So, yesterday we announced $20 million in grant awards under our new Civic Justice Corps program to organizations working with young people who have served in the juvenile justice system.The Mayor's office in Baltimore is actually an award recipient and will receive over $1million in grant money. These grants will give young adults service opportunities and skills training that will help them go back to school and pursue career pathways.
And earlier this month, through our REXO program, we announced another $11 million in grants to provide job training and support services to adult offenders returning to their communities after having served time. It's all part of our effort to provide a community based, employment-centered approach to re-integration.
You should also know that we have a couple of grant competitions currently open that folks in your communities can take advantage of.
Take our H1-B Technical Skills Training Grants Program for example. We've made $240 million available to public/private partnerships that commit to creating training programs to support industries where employers are using H -- 1B visas to hire foreign workers. We will award at least $150 million to those that provide On-the-Job Training (OJT) to provide skills in fields like allied health, advanced manufacturing, and IT.
We're trying to "bridge the gap" between the skills employers say they need and the skills the workforce system has traditionally provided. The application deadline for this pool of grant money is November 17.
We also have $33 million available under our Jobs Accelerator Challenge. This program focuses on supporting what are called "industry clusters." Some of the best-known clusters include the technology cluster in the Silicon Valley, the pharmaceutical cluster in North Carolina's Research Triangle Park, and the energy cluster in Houston. Other states like Idaho, Oregon and Washington participate in multi-state food manufacturing clusters.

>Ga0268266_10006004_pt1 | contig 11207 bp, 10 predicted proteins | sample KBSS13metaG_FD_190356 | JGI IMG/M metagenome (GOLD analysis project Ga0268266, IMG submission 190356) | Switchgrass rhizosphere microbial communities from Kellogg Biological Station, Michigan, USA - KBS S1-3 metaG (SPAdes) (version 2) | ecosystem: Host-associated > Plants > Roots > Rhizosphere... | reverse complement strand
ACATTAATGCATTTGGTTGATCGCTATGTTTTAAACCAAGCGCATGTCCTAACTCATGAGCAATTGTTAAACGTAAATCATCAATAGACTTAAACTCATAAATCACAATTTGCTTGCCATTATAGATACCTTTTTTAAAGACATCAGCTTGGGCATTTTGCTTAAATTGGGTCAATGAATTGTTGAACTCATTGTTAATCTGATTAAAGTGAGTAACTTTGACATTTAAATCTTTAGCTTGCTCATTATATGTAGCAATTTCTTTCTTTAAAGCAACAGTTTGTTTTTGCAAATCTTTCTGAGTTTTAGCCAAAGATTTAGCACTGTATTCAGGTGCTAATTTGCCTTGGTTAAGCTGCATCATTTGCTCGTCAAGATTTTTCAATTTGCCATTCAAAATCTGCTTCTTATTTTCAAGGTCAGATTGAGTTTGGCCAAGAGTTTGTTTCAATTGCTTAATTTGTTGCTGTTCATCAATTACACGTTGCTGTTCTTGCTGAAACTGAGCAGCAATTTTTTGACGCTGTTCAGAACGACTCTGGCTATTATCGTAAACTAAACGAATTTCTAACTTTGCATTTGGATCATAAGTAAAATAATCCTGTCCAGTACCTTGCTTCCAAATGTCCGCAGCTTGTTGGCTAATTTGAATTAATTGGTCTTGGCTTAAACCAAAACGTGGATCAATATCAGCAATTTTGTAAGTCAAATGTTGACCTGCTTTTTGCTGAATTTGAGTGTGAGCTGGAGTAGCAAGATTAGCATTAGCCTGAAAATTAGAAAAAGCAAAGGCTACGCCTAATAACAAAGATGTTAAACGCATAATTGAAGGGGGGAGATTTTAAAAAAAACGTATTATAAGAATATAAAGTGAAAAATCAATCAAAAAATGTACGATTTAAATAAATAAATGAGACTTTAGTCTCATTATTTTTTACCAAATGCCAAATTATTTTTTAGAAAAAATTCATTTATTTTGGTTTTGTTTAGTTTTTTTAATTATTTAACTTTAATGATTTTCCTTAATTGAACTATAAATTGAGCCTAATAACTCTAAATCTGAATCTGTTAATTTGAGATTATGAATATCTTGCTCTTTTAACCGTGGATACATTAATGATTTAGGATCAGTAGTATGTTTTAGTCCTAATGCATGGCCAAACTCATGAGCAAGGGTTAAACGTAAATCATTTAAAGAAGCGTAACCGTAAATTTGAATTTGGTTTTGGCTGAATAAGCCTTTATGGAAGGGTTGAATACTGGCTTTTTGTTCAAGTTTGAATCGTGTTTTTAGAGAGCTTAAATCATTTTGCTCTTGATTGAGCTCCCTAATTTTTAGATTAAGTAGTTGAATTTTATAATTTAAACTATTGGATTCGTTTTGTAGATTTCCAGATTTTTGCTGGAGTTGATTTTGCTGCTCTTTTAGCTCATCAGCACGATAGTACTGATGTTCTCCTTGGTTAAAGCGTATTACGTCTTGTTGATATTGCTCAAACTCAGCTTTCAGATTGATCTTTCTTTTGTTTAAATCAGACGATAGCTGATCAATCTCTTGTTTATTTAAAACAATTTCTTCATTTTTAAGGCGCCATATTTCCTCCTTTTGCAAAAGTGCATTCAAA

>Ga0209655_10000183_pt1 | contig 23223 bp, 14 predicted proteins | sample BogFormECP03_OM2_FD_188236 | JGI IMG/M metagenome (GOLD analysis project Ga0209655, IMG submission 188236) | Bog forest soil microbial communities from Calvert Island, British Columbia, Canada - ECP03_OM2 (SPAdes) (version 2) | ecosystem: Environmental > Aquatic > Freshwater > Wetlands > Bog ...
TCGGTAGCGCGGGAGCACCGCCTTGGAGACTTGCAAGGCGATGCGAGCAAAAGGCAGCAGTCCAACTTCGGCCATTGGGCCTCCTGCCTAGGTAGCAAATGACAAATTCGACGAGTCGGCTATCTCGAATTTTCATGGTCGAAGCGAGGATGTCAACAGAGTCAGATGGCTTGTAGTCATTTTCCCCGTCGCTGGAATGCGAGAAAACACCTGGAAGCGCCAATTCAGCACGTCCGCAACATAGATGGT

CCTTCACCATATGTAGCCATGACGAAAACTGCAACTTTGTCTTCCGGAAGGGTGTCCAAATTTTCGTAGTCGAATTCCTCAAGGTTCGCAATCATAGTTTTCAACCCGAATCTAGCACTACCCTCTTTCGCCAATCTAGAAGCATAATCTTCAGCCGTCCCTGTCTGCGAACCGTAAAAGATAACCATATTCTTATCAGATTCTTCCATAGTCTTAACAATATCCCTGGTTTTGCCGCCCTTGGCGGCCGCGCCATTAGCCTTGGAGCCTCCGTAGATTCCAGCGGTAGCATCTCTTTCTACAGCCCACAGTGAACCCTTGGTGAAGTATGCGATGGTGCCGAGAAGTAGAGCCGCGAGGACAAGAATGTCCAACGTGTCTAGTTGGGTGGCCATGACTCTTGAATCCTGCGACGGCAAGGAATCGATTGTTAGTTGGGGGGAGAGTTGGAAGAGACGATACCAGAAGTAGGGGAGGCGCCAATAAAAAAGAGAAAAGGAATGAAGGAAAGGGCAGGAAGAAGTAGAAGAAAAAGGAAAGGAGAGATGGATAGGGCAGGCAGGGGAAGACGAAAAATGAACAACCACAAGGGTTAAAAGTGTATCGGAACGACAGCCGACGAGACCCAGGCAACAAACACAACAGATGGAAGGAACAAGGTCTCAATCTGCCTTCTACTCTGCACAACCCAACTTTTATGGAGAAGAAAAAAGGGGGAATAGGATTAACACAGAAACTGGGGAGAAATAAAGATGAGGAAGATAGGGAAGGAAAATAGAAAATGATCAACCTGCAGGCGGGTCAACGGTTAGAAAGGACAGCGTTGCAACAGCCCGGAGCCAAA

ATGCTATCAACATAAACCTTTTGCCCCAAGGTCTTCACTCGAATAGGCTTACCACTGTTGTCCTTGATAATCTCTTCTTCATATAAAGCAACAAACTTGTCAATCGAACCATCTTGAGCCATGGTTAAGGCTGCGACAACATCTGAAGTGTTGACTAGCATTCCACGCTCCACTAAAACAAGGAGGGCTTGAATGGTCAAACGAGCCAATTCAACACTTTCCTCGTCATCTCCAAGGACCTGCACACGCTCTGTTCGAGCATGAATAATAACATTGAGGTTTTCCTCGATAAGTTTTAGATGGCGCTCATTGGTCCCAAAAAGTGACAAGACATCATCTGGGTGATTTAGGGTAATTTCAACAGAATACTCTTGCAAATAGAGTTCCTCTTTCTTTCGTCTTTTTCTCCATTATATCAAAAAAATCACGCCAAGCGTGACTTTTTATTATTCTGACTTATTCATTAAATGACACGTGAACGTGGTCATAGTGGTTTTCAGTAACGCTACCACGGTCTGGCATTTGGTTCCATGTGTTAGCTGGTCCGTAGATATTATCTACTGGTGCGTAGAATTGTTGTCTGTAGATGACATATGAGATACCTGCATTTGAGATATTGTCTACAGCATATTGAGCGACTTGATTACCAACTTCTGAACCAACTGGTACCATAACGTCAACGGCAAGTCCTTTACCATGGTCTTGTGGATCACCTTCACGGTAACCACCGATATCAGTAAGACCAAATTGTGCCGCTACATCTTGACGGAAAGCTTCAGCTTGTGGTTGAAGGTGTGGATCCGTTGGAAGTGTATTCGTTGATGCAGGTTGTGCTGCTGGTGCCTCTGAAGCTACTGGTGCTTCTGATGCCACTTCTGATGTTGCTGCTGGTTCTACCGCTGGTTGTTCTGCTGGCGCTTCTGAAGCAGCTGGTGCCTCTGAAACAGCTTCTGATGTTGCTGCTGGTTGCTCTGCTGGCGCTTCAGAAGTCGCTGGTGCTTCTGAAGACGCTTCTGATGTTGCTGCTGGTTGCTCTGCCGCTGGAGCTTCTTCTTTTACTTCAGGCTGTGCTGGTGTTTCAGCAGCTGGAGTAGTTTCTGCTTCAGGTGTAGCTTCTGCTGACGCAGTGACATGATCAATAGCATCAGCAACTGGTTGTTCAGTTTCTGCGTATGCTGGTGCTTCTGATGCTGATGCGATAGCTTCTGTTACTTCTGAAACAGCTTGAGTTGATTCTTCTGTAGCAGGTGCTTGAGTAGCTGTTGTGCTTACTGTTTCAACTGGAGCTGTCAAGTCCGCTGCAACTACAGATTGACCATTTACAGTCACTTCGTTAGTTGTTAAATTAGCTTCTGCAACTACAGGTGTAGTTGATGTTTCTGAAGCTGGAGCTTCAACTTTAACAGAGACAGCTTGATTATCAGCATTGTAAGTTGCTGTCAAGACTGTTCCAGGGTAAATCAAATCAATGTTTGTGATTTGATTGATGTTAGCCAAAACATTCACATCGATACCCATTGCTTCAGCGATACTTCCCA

When innovation and collaboration are infused into communities like these, they create and retain higher-wage and sustainable jobs, leverage the flow of private capital, and encourage economic development. Regional collaboration is essential for economic growth because regions are the centers of competition in the global economy.
So I encourage those of you who work near an industry cluster to explore grant funds under this program. You can learn more by going to www.grants.gov.
Lastly, my Office of Faith Based Community Partnerships launched a new "Job Clubs Project" last month. Job clubs play a critical role in communities hit hard by the recession. For displaced workers, Job Clubs not only provide advice and guidance on employment opportunities, they create a community of support, understanding and empowerment. They represent an age-old American tradition of lending a "helping-hand." And they allow neighbors to take ownership of their situation and to so something about it -- together
One of the biggest problems job clubs face is association -- they're not connected to one another. Through the job clubs project, we plan to help build a database that will help to better connect job clubs not only to each other, but to their local one-stops and to the many services we offer at the Department of Labor. So, I can assure you, we're doing everything within our power to support you and your communities.
But the Labor Department is one player on an incredible team -- a team I'm so very proud to be a part of. I believe in this President. And I know that today, you're going to hear from other key members of this administration who are all moving forward with this community of people firmly in mind. But as we move forward, know again that we continue to need your support, your outreach, and your collaboration. We are all being forced to do more with less.
That means we have to work together... we can't be successful any other way.
People trust you. Entire communities rely on your work and on your decisions. And we want to help you. So please know that I -- and all of my staff at the Department of Labor -- are here as a resource and that our door is always open.
Thank you for having me here. Have a wonderful conference.